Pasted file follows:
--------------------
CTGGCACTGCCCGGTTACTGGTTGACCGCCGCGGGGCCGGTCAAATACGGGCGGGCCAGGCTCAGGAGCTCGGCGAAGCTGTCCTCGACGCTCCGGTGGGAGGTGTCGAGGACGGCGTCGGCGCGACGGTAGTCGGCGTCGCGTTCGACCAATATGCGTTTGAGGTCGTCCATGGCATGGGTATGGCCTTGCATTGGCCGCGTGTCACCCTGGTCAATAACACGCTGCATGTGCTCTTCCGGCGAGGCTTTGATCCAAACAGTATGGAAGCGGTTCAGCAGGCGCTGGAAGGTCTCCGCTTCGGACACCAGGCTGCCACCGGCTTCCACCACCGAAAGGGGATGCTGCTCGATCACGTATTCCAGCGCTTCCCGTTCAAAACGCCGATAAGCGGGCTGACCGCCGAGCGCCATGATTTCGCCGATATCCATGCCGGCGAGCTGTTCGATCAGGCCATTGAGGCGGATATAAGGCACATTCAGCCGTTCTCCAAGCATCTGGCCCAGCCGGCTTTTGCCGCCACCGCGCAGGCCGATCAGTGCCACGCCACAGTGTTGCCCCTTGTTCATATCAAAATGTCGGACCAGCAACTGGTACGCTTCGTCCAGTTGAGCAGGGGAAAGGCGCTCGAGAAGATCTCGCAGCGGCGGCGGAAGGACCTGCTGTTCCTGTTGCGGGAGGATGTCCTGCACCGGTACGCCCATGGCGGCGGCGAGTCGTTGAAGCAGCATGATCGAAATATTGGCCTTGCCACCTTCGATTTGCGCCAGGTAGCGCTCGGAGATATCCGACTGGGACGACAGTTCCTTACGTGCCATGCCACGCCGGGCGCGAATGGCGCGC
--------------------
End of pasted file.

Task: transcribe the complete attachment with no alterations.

CTGGCACTGCCCGGTTACTGGTTGACCGCCGCGGGGCCGGTCAAATACGGGCGGGCCAGGCTCAGGAGCTCGGCGAAGCTGTCCTCGACGCTCCGGTGGGAGGTGTCGAGGACGGCGTCGGCGCGACGGTAGTCGGCGTCGCGTTCGACCAATATGCGTTTGAGGTCGTCCATGGCATGGGTATGGCCTTGCATTGGCCGCGTGTCACCCTGGTCAATAACACGCTGCATGTGCTCTTCCGGCGAGGCTTTGATCCAAACAGTATGGAAGCGGTTCAGCAGGCGCTGGAAGGTCTCCGCTTCGGACACCAGGCTGCCACCGGCTTCCACCACCGAAAGGGGATGCTGCTCGATCACGTATTCCAGCGCTTCCCGTTCAAAACGCCGATAAGCGGGCTGACCGCCGAGCGCCATGATTTCGCCGATATCCATGCCGGCGAGCTGTTCGATCAGGCCATTGAGGCGGATATAAGGCACATTCAGCCGTTCTCCAAGCATCTGGCCCAGCCGGCTTTTGCCGCCACCGCGCAGGCCGATCAGTGCCACGCCACAGTGTTGCCCCTTGTTCATATCAAAATGTCGGACCAGCAACTGGTACGCTTCGTCCAGTTGAGCAGGGGAAAGGCGCTCGAGAAGATCTCGCAGCGGCGGCGGAAGGACCTGCTGTTCCTGTTGCGGGAGGATGTCCTGCACCGGTACGCCCATGGCGGCGGCGAGTCGTTGAAGCAGCATGATCGAAATATTGGCCTTGCCACCTTCGATTTGCGCCAGGTAGCGCTCGGAGATATCCGACTGGGACGACAGTTCCTTACGTGCCATGCCACGCCGGGCGCGAATGGCGCGC